Warren Buffett is worth $100 billion and is one of the best American investors of all time. He’s shared his wisdom with investors over the years, helping new and experienced investors learn to “be like Buffett.”
Here are 10 investing secrets from the “Oracle of Omaha” himself to help you boost your bank account today.
Don’t pick individual stocks (even though he does)
Warren Buffett has built his holding company, Berkshire Hathaway, into a $300 billion portfolio on the backs of large investments in individual companies.
But contrary to his personal investing style, Buffett doesn’t recommend that retail investors pick stocks, but build a diversified portfolio of low-cost funds instead.
In an interview with CNBC, Buffett said, “the trick is not to pick the right company, the trick is to essentially buy all the big companies through the S&P; 500 and to do it consistently and to do it in a very, very low-cost way.”
Buffett realizes that most investors are not professionals with decades of experience evaluating stocks. That’s why he recommends buying funds that hold hundreds of stocks, such as an S&P 500 index fund.
Start investing early
Warren Buffett was asked in 1999 how to make $30 billion (his net worth at the time).
His answer? “Start young…we started building this little snowball at the top of a very long hill…The trick is to have a very long hill, which means starting very young or living to be very old.”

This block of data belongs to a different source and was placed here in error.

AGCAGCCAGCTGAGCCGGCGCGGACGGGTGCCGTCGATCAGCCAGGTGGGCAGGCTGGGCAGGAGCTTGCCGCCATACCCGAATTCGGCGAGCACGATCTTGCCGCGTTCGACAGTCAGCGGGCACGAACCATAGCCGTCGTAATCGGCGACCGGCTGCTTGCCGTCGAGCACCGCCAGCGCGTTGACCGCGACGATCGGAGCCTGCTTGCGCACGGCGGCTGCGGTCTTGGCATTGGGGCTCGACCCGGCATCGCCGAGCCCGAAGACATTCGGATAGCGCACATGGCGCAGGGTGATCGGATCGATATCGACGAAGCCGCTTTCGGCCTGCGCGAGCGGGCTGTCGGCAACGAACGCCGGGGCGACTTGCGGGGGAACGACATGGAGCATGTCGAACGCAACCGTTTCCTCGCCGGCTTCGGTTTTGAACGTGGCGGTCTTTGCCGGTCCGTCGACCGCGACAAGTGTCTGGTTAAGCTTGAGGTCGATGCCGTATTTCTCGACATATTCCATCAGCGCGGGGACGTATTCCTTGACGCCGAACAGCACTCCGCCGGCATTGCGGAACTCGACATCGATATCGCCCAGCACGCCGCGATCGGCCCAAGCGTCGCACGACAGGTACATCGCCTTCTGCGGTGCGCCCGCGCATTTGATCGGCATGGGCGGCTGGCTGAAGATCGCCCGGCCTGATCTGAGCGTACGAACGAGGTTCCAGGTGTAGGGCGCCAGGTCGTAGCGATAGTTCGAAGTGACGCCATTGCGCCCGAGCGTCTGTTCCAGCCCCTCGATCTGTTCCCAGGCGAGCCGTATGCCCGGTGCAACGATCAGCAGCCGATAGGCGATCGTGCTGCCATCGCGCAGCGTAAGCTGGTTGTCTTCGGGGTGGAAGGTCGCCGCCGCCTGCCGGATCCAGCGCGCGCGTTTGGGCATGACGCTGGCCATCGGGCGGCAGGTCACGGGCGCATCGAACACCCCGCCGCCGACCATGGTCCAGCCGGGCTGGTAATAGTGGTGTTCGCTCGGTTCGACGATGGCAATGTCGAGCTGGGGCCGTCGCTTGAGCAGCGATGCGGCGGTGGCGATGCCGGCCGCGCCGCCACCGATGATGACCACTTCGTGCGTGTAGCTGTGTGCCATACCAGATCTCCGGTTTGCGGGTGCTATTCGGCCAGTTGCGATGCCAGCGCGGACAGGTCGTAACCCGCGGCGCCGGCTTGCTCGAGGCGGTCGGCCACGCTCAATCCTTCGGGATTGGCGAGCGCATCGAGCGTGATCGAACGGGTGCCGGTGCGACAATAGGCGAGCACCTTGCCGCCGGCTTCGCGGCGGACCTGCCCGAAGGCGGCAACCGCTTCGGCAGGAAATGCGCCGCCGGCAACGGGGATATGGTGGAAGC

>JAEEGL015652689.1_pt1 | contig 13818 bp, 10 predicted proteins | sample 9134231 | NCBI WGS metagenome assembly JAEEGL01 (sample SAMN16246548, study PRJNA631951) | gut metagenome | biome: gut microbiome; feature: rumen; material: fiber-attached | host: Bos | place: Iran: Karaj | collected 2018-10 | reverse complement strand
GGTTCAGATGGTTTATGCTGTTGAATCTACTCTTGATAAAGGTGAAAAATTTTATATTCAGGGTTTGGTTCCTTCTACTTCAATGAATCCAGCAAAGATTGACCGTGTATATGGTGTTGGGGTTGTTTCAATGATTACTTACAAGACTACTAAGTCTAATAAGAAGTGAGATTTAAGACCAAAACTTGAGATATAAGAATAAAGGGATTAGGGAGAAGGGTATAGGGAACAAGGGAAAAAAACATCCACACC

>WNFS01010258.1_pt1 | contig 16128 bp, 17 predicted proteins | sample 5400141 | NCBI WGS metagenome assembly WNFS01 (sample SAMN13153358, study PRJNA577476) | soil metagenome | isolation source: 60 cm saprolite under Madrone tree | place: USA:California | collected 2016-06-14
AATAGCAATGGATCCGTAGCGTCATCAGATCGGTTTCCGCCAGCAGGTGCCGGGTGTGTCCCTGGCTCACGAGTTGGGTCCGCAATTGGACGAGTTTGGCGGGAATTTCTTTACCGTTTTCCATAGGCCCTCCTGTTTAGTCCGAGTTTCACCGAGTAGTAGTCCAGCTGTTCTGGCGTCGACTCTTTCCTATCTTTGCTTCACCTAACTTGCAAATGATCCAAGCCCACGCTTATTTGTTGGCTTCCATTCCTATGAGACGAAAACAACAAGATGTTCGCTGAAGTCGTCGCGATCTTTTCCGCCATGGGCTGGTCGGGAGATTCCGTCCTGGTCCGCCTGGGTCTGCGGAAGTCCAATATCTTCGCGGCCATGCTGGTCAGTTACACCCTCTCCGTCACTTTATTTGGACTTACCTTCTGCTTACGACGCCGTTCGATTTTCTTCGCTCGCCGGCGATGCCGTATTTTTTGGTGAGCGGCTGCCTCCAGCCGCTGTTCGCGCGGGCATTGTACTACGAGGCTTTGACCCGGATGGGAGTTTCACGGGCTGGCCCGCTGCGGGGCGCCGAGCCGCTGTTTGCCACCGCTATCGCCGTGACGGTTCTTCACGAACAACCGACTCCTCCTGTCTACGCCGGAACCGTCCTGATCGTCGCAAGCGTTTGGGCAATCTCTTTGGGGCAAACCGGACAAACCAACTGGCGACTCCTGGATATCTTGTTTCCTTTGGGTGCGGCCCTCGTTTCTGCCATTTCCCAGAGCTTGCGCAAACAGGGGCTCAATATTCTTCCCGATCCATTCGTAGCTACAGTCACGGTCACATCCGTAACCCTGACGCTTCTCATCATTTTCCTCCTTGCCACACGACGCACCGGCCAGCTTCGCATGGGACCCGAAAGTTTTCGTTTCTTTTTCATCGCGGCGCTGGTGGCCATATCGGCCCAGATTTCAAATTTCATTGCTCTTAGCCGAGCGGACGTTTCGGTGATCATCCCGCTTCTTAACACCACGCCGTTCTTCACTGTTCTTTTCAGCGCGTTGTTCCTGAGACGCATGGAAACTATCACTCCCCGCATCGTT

Buffett equated building wealth with rolling a snowball down a hill. You may start with a small amount, but through the power of compound interest, your money will grow, just like a snowball picking up snow on the way down.
And the earlier you start, the longer your runway is to build your snowball into a massive amount of wealth.
Invest for the long term
In his 1988 letter to investors, Warren Buffett famously said “my favorite holding period is forever.”
Buffett is a fan of investing for long periods to give his investments the chance to grow and compound. And when looking at investments, he advises investing in something you plan on holding for a very long time.
In fact, in his 1996 annual letter to shareholders, Buffett said, “If you aren't willing to own a
stock for ten years, don't even think about owning it for ten minutes.”
Investing for the long term allows you to ignore the ups and downs of the market and focus on the bigger picture. It also keeps you from trying to time the market, which typically results in lower returns over your lifetime.
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Keep cash on hand
During times of market turbulence, having a stockpile of cash on hand allows you to survive a long downturn, as well as scoop up deals on investments.
In the recent annual shareholders meeting, Buffett mentioned that Berkshire Hathaway keeps cash on hand for this very reason: